Beetroot is one of my favourite vegetables.
Beetroot is a genuine Super Food, it is massively beneficial for the liver which as you may know is the only organ in the body that regenerates.
Beetroot helps the liver to detoxify and is a common ingredient in juice fasting programmes.
Beetroot also helps to boost stamina, great for those winter days when you don’t feel you can get through the dark days.
Beetroot contains natural sugars so the juice tastes quite sweet so balancing it with celery in a juice is a good idea.
Beetroot can be grown and harvested for around six months of the year. The most popular variety has a deep red skin and inside is a juicy deep burgundy soft flesh that is very easy to cut through. There are other varieties available including white & red striped, yellow and white. It has a fantastic earthy flavour.
Beetroot can be eaten raw, boiled, grilled, juiced, pickled and roasted, there really are so many different ways that you can enjoy beetroot and as it costs so little it’s a fantastic vegetable to eat several times a week.
Beetroot became popular in the Roman times and was used regularly for its medicinal advantages such as the treatment of constipation, wound healing and fever. It has since been discovered that beetroot has a wide range of health benefits.
Beetroot contains magnesium, potassium, iron, vitamin A, vitamin B6, vitamin C, folic acid, soluble fibre, protein and carbohydrates. It is also renowned for its antioxidant properties. Did you know that by eating only 3 baby beetroots per day, you will have had your 5-a-day? Though I would advocate you aim for 10 a day instead.
Some of the main benefits of beetroot include:
Research has shown that blood pressure can be controlled by consuming beetroot as part of your normal diet. This of course has a knock on effect and reduces the risk of heart attacks, stroke, angina and heart disease. What’s behind this is the high amount of nitrates in beetroot, which broaden the blood vessels in the body and this reduces your blood pressure. All you need is ¼ litre of beetroot juice to get maximum effect.
A recent US study has shown that beetroot can help to fight dementia thanks to its large quantity of nitrates, and it may also help to protect you against Alzheimer’s disease.
There’s plenty of soluble fibre in beetroot, so it can help with constipation and bowel problems, but not only that, it can also help to lower levels of bad cholesterol by preventing it from being oxidised and deposited in the blood vessels and main arteries.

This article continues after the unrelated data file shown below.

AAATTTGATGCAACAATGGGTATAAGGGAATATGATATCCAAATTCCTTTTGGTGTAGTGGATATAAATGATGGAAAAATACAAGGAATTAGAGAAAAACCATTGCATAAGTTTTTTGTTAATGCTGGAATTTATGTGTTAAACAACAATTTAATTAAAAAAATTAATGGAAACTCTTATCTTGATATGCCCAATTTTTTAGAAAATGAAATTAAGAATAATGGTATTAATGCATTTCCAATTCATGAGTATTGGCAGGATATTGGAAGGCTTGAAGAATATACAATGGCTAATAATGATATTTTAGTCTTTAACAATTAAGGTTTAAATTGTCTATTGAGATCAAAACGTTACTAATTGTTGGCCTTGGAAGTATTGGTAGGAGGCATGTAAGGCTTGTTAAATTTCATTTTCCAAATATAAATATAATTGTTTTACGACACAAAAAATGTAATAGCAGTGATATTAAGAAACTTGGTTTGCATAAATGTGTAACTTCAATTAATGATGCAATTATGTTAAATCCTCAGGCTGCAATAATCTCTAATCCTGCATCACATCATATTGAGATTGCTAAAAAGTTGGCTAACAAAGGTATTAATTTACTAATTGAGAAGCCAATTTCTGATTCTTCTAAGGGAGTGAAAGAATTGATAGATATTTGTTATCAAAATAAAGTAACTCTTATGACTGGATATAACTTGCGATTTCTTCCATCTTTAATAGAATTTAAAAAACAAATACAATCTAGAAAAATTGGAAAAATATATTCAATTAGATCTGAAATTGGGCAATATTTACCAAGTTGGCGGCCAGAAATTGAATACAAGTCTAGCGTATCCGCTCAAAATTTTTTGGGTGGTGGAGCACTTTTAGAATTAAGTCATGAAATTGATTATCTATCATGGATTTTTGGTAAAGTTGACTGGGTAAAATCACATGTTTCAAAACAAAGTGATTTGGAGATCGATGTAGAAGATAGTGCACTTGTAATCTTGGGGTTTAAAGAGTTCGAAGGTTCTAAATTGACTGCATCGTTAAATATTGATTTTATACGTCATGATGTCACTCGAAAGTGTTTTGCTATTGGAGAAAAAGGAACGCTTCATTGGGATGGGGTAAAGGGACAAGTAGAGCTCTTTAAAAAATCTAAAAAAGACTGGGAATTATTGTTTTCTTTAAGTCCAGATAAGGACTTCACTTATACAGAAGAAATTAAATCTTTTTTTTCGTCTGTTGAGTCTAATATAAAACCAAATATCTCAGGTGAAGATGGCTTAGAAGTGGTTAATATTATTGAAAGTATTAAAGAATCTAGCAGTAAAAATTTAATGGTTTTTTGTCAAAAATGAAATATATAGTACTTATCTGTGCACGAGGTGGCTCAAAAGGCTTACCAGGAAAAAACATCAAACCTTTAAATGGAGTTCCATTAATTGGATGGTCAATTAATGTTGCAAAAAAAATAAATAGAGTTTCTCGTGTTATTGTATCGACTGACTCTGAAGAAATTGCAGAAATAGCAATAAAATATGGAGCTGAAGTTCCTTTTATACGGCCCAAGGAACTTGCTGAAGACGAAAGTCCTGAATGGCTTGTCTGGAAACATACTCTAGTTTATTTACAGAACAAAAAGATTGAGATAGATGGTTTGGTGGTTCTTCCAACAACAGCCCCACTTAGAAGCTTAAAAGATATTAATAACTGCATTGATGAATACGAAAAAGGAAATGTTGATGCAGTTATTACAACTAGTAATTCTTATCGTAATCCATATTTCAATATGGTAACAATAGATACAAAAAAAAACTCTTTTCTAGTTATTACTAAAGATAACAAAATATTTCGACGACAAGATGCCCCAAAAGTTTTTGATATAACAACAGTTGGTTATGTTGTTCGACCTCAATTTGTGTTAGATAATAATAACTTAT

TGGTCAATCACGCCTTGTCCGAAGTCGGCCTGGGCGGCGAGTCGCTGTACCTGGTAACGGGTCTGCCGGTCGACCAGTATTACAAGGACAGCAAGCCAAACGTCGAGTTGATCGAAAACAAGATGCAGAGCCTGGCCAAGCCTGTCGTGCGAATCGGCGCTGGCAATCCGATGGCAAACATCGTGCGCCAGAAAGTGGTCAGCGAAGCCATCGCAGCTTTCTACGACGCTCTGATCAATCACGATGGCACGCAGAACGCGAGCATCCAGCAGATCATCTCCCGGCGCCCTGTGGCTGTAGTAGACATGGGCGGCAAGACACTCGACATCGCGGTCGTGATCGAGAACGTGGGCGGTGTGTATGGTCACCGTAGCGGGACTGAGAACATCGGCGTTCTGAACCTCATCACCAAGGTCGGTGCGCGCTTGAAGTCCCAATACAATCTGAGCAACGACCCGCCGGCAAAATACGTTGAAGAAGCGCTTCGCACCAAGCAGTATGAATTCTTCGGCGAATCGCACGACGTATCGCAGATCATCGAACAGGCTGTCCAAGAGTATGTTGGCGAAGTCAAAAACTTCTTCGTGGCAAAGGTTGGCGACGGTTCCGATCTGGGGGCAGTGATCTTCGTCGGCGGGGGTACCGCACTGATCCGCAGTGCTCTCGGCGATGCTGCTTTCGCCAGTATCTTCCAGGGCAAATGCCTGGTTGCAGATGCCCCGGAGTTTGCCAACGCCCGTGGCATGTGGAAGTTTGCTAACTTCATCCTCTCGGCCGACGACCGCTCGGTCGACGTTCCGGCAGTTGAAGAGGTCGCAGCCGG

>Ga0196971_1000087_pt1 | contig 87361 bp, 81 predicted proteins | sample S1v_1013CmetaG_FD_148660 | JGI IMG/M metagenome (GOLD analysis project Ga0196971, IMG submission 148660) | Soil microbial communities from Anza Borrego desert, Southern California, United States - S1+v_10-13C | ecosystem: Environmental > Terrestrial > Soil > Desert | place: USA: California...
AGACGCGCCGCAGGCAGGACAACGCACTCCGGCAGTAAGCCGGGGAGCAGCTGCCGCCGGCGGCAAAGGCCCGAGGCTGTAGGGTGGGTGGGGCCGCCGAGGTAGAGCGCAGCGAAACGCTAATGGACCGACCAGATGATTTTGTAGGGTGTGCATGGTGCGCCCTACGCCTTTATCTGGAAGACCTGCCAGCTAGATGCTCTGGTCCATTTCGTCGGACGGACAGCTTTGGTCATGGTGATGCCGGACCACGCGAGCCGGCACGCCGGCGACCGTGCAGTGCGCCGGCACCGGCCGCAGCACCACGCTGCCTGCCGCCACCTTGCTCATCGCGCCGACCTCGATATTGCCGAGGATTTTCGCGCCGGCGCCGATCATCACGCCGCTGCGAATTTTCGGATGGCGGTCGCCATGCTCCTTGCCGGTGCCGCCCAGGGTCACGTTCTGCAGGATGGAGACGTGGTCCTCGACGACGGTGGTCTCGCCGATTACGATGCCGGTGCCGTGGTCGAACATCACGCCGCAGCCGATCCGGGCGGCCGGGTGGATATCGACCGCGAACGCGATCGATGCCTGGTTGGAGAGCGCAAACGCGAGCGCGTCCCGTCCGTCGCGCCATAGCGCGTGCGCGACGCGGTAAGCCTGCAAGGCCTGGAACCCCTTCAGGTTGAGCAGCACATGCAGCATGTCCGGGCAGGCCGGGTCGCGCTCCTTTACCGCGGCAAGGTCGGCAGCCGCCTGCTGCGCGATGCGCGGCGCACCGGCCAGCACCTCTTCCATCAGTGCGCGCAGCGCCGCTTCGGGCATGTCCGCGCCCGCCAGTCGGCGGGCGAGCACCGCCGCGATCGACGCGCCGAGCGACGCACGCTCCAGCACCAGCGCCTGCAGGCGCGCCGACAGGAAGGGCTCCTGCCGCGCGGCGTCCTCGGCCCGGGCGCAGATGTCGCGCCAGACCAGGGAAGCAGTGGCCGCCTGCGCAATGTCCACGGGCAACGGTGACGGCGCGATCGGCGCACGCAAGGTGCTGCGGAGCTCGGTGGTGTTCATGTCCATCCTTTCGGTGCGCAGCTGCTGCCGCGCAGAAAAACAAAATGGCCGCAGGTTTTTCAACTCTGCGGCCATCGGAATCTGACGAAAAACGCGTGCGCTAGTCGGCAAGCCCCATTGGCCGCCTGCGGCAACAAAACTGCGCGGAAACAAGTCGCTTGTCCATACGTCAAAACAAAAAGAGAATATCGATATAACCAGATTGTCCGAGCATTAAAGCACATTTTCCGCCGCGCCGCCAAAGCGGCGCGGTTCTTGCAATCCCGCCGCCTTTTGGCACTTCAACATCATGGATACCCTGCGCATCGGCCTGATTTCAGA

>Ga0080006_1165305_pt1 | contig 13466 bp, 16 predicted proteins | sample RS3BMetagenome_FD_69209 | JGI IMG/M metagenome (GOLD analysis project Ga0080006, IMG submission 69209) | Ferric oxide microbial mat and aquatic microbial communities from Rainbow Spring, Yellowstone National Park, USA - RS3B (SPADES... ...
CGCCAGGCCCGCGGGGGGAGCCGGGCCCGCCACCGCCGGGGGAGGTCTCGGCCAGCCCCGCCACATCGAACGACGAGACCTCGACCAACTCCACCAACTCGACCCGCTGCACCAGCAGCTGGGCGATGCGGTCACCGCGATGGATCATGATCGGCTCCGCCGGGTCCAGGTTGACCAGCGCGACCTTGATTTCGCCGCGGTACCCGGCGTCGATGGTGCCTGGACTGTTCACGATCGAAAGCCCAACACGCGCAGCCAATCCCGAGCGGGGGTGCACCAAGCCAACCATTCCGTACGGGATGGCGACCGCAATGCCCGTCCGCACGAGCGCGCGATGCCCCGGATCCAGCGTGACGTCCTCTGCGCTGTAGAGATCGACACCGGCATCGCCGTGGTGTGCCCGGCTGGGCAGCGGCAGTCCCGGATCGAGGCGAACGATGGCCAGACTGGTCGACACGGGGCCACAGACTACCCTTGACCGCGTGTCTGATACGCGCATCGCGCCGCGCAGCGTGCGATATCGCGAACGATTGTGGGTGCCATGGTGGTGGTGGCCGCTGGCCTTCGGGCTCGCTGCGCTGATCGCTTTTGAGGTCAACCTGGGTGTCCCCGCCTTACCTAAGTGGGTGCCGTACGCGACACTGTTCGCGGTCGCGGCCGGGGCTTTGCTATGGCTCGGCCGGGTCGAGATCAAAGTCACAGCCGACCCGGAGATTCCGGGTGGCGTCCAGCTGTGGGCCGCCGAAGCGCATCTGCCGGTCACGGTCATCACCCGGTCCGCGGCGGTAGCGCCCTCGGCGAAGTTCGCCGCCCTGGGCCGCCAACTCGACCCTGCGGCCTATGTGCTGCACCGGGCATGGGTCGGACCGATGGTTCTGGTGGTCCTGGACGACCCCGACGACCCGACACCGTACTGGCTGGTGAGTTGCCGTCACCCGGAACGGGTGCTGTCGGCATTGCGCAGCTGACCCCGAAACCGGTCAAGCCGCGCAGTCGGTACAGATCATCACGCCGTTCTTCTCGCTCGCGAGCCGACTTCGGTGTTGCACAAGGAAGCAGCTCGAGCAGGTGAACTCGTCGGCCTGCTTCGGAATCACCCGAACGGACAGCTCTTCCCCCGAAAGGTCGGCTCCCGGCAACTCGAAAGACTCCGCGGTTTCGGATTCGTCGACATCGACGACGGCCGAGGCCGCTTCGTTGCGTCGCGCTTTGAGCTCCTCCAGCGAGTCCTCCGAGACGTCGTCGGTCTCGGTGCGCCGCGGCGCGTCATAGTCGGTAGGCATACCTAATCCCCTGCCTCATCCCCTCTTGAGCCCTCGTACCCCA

Blood Sugar Levels
It is well known that beetroot contains virtually no calories and is almost completely fat-free, and what’s more it converts to sugar very, very slowly so it helps to maintain and control blood sugar levels, making it an ideal food to eat for diabetics.
Folic acid is needed in the body to promote tissue growth, and beetroot contains a lot of it, thus it helps with your health. Folic acid is also extremely important in the first trimester of pregnancy as it ensures proper development of the baby’s spinal cord, and this is why women are recommended to take folic acid supplements for 3 months before and three months into pregnancy. This means that beetroot is a great thing for expectant mothers to eat.
Beetroot contains a large amount of iron, which is what anaemic lack and so it can help with this condition. It is also good for energy for this reason.
Mineral silica helps your body to absorb and use calcium taken in from foods, and beetroot contains this mineral which helps with bone health and reduces the risk of osteoporosis.
Beetroot contains betacyanin, which is a pigment that gives beetroot its vivid red colour. Betacyanin is also a powerful antioxidant so it’s a great vegetable to get in your diet to help fight against common diseases and cancer.
How To Prepare Beetroot
Beetroot is such a diverse vegetable and you can eat it in many different forms as we mentioned.
As I’ve mentioned already one of our favourite ways is to consume it in juices, and because of its wonderful nutritional content, it makes it perfect to have in juices when you’re doing juice fasting.
If you can buy the beetroot with green tops these tops are also highly nutritious and we recommend you juice them too.
If you’re more partial to a nice warm oven roasted dinner, why not indulge in roasted beetroot as a side dish to keep you warm and healthy during the winter! Pickled beetroot is also a yummy snack and can be added to salad to give them a bit of a kick, and you can also add it raw. It really does make for a more colourful plate at lunch or dinner! Next year when our raw food kitchen starts we will be making a raw beetroot hummus too.
If you’d like to find out more about our juice fasting program or any of our other retreats, please feel free to look on our website or call us on 01823 763 095 and remember to put beetroots on your shopping list for next week!